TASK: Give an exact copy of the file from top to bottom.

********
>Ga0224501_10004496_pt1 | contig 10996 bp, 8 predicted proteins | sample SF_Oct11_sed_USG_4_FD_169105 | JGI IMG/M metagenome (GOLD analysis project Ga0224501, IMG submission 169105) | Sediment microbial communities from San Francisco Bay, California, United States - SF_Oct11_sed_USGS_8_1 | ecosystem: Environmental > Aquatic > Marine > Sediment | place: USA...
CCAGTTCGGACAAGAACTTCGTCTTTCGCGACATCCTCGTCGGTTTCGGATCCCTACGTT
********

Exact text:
>Ga0224501_10004496_pt1 | contig 10996 bp, 8 predicted proteins | sample SF_Oct11_sed_USG_4_FD_169105 | JGI IMG/M metagenome (GOLD analysis project Ga0224501, IMG submission 169105) | Sediment microbial communities from San Francisco Bay, California, United States - SF_Oct11_sed_USGS_8_1 | ecosystem: Environmental > Aquatic > Marine > Sediment | place: USA...
CCAGTTCGGACAAGAACTTCGTCTTTCGCGACATCCTCGTCGGTTTCGGATCCCTACGTT